Saab's new buyer has a different strategy for the brand than the company's current owners, General Motors. Sweden's Koenigsegg Group AB recently announced that they would close 81 of Saab's 218 dealerships when they take control at the end of this year, a reduction of more than one third of their retail network.
General Motors announced earlier this year that they would sell the Saab brand to Koenigsegg Group AB, helped no doubt by a guarantee of more than half a billion dollars by the Swedish government. The new company will operate in the U.S. as Saab Cars North America.
This means that, in 2010, Saab would be left with 137 dealers in the U.S., bringing it in line with smaller niche brands. BMW's Mini, for example, operates 80 dealerships in the U.S. In October, Saab sold 513 vehicles in total in the U.S., meaning that each of their 218 dealers sold on average less than three cars during the entire month.
Saab dealers received the bad news via FedEx envelopes this Wednesday. The company's COO, Mike Colleran, spoke to AOL Autos this morning but would not reveal the names of the closing Saab stores. Many of them are GM dealers with multiple brands under one roof.
"Shut downs would be contingent upon close," said Colleran. This means that the dealers who received letters will face the closure of their Saab franchise only if Saab's sale to Koenigsegg Group actually happens later this year. If the deal doesn't go through and some other event occurs with the Saab brand (if GM were to have change of heart on the brand and keep it, or find another buyer, both of which are extremely unlikely), these stores could potentially keep their Saab franchises.
Where It Went Wrong
Saab's fortunes in the U.S. went south when it tried to expand its product lineup into areas that's didn't fit the brand's core ethos. For example, the 2005 Saab 9-7X was a perfect example of platform sharing run amok, as GM's Chevy Trailblazer provided the guts for Saab's first mid-size sport-utility vehicle. The 9-7X proved to be a pretty good version of a Trailblazer, but a horrible example of a Saab.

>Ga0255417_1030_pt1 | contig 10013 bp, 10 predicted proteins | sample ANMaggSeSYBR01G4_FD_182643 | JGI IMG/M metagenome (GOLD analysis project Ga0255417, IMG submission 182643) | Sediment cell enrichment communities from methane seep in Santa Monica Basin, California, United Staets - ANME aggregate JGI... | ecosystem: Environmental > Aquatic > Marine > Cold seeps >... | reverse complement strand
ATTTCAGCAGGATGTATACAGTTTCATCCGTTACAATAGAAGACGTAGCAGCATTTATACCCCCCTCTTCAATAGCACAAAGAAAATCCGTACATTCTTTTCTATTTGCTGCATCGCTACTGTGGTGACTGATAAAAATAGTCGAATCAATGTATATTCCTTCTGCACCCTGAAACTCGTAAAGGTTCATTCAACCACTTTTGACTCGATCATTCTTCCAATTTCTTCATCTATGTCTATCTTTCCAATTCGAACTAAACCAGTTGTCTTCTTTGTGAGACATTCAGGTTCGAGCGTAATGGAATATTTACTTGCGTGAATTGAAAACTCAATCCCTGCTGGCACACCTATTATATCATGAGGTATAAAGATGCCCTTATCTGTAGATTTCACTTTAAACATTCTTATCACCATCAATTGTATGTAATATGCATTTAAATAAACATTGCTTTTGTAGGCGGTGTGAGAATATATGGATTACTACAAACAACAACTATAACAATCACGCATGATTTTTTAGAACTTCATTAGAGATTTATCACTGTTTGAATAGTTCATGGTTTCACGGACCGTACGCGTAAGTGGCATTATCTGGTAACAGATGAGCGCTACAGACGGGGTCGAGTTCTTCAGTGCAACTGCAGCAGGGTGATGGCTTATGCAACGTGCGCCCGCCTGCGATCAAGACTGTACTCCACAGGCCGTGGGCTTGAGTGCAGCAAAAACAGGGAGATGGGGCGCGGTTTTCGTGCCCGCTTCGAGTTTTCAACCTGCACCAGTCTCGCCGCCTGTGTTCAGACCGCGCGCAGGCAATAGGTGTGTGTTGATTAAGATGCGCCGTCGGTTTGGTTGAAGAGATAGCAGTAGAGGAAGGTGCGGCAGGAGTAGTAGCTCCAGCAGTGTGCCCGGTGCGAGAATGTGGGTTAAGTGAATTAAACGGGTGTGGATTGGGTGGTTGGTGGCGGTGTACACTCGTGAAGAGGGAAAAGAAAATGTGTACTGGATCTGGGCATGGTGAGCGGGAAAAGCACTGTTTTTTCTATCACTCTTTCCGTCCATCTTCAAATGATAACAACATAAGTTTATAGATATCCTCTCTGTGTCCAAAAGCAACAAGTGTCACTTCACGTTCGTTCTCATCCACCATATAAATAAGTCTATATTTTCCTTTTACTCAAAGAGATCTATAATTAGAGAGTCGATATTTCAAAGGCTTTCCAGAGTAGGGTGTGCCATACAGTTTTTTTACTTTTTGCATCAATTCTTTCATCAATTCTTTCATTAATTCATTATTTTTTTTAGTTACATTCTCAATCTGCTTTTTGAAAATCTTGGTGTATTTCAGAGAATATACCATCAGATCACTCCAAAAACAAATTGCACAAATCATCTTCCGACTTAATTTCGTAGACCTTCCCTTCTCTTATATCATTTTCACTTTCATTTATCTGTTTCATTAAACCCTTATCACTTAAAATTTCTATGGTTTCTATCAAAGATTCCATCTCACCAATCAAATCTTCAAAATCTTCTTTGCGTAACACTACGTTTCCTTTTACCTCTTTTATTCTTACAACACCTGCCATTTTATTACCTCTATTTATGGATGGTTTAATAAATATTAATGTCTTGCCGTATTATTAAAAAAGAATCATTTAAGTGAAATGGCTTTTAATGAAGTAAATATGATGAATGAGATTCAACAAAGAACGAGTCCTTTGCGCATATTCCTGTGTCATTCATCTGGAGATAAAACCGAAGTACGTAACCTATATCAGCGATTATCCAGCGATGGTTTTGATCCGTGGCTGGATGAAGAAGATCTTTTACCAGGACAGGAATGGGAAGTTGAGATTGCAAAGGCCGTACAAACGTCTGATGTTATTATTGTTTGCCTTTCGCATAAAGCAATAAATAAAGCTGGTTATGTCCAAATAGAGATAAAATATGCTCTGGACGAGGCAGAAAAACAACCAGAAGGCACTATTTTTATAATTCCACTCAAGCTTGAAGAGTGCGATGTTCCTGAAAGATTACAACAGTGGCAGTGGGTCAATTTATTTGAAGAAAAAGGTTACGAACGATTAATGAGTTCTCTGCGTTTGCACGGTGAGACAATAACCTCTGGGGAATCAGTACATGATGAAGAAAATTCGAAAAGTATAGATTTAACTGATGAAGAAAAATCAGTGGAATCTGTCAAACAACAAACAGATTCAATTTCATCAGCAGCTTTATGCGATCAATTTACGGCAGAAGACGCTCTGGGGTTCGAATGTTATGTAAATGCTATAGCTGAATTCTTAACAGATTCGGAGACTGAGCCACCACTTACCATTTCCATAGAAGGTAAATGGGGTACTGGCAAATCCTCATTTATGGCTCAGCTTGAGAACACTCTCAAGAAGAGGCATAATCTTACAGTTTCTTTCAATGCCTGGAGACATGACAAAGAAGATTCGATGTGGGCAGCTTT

While products such as the 9-3 and 9-5 delighted a small contingent of buyers, they were far cries from Saab's earlier products and didn't capture the same driving character. For years Saab was seen as the thinking man's European car, a title it fought arduously with BMW throughout the 1970s and 1980s. By the time of GM's takeover of the brand in 1989, Saab's products needed a bold refresh. Instead, GM kept it on life support and supplemented the lineup with confusing new models such as the 9-7X and a warmed-over version of the Subaru WRX called the 9-2X.
When Koenigsegg Group AB finally takes over Saab, we expect good things. The brand is set to receive new models such as the 9-5 and 9-4X that were developed under General Motors. But a redesigned 9-3, as well as a possible 9-2 and 9-1, means that Saab could actually return to its roots. If they can capture the magic of original products such as the successful (and much beloved) Saab 99, they could rise again.